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Georgia GOP chairman: Why did absentee ballot rejection rate drastically drop in 2020 when a million more of them were cast than in 2018?
Security envelopes for absentee ballots sit in stacked boxes as Fulton county workers continue to count absentee ballots at State Farm Arena on Nov. 6, 2020, in Atlanta. (Photo by Jessica McGowan/Getty Images)

Georgia GOP chairman: Why did absentee ballot rejection rate drastically drop in 2020 when a million more of them were cast than in 2018?

'Did the massive increase in ballots overwhelm the verification process?' the chairman asked

As the state of Georgia braces for a hand recount of votes from the disputed 2020 presidential election, Georgia's Republican chairman has a question:

"In 2018, when 230,000 absentee ballots were cast, 3.5% were rejected for signature mismatches or other reasons," David Shafer noted Thursday night on Twitter. "In 2020, when more than 1.2 million absentee ballots were cast, the rejection rate fell to 0.3%. Did the massive increase in ballots overwhelm the verification process?"

What do the numbers mean?

Shafer's numbers indicate the rejection rate dropped a whopping 3.2% this year compared to 2018. You remember 2018, don't you? When there was no coronavirus making it too dangerous to vote in person, as many Democratic officials claimed this year — although mass protests and riots were just fine.

Given Shafer's numbers, let's say the absentee ballot rejection rate in Georgia remained at 3.5% this year. That would mean about 42,000 of the 1.2 million cast in 2020 would have been rejected. But with a 2020 rejection rate of just 0.3%, the number of rejected absentee ballots instead was around 3,600, using Shafer's numbers.

According to NBC News, Democratic presidential nominee Joe Biden led President Donald Trump in Georgia on Friday afternoon by a vote count of 2,472,152 to 2,458,002 — a difference of just 14,150 votes.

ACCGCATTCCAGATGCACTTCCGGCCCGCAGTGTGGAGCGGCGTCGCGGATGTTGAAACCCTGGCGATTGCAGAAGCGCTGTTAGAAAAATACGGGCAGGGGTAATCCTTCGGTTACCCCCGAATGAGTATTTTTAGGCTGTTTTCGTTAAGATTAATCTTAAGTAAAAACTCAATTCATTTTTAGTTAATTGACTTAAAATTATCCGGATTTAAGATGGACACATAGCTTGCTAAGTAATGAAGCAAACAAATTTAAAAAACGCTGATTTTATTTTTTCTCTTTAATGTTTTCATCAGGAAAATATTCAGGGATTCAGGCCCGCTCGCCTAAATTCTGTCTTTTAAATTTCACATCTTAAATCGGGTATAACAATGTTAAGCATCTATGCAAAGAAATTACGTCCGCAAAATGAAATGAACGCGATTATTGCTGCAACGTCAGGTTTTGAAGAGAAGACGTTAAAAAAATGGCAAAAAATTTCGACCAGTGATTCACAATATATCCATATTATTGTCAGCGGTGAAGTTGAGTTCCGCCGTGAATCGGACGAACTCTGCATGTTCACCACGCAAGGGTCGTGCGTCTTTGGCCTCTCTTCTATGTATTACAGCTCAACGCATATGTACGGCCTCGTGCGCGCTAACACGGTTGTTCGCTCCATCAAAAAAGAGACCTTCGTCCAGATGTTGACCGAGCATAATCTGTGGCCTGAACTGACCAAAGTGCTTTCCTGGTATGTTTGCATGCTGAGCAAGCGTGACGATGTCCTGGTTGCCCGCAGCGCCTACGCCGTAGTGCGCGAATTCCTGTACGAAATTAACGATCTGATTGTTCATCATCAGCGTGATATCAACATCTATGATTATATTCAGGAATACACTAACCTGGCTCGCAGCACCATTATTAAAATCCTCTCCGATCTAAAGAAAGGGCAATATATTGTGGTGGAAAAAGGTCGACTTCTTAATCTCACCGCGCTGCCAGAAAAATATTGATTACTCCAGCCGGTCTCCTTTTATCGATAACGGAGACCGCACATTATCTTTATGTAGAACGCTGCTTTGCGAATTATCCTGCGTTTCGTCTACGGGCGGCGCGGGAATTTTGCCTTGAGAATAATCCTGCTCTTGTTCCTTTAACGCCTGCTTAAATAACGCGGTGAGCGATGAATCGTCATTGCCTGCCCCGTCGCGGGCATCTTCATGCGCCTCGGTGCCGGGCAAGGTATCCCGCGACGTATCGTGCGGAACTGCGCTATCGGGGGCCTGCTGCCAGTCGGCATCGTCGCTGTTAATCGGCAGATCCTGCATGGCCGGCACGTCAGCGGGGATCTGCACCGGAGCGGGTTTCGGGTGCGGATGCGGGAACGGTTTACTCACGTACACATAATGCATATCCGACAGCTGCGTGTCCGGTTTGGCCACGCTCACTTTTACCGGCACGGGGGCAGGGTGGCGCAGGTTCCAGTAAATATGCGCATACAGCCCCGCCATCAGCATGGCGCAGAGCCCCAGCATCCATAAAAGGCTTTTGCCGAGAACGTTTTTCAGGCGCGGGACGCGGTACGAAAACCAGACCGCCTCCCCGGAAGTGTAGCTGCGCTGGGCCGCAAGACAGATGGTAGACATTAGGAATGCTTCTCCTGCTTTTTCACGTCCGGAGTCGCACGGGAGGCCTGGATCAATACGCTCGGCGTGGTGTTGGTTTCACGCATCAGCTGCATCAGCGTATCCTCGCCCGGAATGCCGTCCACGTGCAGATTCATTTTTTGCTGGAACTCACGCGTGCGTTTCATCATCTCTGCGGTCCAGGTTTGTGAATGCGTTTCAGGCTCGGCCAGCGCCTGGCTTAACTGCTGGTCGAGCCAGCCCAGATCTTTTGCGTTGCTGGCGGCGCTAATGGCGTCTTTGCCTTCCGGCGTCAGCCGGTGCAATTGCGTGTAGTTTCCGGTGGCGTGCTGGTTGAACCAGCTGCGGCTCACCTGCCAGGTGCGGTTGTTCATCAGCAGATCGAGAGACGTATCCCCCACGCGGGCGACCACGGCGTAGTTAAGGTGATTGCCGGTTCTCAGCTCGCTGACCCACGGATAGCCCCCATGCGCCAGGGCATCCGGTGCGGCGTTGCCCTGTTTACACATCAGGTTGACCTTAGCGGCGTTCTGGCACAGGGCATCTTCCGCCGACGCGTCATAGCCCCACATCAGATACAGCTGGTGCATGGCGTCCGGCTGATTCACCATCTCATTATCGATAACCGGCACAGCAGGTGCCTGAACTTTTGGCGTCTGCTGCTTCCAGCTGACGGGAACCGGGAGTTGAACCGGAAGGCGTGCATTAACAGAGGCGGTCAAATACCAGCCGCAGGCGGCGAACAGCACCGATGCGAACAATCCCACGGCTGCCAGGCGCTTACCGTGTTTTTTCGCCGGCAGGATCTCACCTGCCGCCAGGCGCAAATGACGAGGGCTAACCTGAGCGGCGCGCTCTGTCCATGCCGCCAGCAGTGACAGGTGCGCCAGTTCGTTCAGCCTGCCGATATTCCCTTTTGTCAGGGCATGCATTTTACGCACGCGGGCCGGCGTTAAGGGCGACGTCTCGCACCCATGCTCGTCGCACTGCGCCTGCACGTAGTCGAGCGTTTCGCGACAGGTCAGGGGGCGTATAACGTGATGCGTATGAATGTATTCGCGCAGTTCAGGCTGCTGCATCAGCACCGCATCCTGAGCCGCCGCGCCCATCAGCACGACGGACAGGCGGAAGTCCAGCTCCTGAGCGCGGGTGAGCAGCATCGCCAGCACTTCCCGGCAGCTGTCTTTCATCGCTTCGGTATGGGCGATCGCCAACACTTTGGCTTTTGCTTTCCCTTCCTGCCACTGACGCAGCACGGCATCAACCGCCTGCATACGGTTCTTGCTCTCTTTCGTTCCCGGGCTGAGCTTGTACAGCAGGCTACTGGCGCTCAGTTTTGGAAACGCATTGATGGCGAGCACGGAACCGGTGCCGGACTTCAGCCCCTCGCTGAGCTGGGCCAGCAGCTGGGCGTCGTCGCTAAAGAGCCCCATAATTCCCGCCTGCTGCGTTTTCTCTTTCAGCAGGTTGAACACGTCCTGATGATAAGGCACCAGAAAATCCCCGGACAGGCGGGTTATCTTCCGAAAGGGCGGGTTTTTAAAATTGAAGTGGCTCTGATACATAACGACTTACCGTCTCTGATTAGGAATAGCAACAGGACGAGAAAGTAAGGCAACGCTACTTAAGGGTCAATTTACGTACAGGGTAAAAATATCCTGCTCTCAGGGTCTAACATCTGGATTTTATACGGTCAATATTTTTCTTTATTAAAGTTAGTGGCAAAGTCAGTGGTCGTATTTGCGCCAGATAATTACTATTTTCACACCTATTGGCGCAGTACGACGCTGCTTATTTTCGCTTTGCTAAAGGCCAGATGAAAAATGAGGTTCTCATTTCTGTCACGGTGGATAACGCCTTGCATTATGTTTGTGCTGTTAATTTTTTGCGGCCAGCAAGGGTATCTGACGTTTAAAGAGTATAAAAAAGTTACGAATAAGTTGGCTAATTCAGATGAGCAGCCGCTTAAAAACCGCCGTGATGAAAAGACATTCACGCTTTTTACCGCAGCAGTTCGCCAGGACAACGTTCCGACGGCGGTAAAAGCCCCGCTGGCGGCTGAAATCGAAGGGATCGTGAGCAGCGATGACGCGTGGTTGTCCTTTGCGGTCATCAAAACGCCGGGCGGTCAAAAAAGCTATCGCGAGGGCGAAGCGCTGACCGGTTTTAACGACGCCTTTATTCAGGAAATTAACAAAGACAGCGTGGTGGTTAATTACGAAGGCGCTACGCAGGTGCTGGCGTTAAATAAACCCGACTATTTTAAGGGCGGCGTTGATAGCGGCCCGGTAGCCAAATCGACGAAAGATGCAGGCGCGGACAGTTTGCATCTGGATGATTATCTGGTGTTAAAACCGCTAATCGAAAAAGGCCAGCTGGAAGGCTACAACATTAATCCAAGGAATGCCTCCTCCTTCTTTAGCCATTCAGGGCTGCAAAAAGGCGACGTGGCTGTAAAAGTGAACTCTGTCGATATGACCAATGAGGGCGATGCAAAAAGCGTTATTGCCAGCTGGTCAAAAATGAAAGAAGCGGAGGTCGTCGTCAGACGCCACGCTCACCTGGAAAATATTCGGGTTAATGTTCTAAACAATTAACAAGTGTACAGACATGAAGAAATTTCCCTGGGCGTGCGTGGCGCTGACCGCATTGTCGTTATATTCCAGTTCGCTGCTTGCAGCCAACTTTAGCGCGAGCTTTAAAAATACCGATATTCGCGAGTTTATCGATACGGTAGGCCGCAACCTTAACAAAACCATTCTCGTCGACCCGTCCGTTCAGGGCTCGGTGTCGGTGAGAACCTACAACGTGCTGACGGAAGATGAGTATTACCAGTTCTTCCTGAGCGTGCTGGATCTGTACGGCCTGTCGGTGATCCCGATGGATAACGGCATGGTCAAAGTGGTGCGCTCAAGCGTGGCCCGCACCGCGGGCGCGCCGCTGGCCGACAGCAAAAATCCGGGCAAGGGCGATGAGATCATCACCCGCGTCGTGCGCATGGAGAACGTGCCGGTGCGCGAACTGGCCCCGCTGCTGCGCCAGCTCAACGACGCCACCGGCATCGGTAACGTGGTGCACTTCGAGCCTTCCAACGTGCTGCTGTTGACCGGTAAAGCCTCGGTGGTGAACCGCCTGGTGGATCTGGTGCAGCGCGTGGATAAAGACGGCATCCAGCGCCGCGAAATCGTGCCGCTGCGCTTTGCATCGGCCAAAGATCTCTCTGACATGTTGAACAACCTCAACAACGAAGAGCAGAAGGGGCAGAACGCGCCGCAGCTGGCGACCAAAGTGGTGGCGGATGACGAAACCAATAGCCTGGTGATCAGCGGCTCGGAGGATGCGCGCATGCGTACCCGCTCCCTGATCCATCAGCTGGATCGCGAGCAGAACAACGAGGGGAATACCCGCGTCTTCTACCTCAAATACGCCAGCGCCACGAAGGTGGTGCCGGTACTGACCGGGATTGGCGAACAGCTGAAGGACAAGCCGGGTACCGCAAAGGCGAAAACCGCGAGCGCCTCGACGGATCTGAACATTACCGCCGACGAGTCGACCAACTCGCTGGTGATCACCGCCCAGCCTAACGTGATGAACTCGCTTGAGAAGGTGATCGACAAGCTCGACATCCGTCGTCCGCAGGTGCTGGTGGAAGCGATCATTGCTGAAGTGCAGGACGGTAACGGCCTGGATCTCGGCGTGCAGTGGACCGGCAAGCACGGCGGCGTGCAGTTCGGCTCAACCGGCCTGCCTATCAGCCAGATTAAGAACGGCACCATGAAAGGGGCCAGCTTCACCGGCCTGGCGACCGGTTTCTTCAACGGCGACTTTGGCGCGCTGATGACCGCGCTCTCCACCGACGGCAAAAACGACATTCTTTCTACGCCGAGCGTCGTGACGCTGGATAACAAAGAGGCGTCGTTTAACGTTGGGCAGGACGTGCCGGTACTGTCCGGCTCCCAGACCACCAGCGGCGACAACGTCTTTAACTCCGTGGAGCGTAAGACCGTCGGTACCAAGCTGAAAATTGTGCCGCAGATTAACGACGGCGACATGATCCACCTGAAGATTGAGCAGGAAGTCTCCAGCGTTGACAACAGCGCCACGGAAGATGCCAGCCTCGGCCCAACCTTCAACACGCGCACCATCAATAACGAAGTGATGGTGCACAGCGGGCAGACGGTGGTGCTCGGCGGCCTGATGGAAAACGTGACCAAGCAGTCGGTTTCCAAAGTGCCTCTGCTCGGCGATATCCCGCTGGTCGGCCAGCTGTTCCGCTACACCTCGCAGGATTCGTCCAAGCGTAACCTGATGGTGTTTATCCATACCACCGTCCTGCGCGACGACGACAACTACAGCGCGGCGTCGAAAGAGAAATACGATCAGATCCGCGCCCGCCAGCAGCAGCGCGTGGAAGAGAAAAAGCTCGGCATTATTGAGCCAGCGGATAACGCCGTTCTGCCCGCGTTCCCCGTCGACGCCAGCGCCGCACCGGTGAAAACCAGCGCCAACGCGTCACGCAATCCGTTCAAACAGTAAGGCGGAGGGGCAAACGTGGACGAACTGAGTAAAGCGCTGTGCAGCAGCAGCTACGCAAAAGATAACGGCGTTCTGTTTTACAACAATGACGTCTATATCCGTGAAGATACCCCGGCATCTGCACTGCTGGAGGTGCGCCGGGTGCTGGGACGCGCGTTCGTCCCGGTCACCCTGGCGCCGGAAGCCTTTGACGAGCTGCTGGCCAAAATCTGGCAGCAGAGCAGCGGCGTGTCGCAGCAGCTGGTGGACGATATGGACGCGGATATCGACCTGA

Seems an expectation of about 42,000 rejected ballots this year would make quite the difference in Georgia's presidential vote outcome — even half that number theoretically would move Trump past Biden at present.

Now what?

Shafer and U.S. Rep. Doug Collins (R-Georgia) on Tuesday raised several concerns with Georgia's Secretary of State Brad Raffensperger, also a Republican, about the recount. Trump chose Collins to lead his Georgia recount team.

In the pair's letter, a number of requests were made based on concerns about training and directives for the hand count — and one notes that the recount process doesn't include a review of signatures on absentee ballot applications and ballot envelopes to confirm their validity.

"This raises serous concerns as to whether the counties properly conducted signature verification and/or other scrutiny of absentee ballots," the letter says. "In fact it presents the issue of whether some counties conducted any scrutiny at all."

The letter asks Raffensperger to make sure that signature verification happens in the recount: "We do not believe it is possible to certify the results of the 2020 General Election without conducting this investigation and analysis."

In addition:

  • They also have concerns that there can be only one review for every 10 audit teams, which they said makes it impossible to monitor the recount in real time.
  • The letter also said it's improper to certify the election results by 5 p.m. Friday when the audit and recount won't be completed by that time.
  • Also they requested that the start of the recount, which was to commence Friday, be delayed until Monday so that interested parties can have sufficient notice of the audit locations.
  • Finally they said parameters for ballot security were not explained with any detail.

Raffensperger's office on Friday didn't immediately reply to TheBlaze's request for comment regarding if he will consider any of the requests in the letter from Shafer and Collins.

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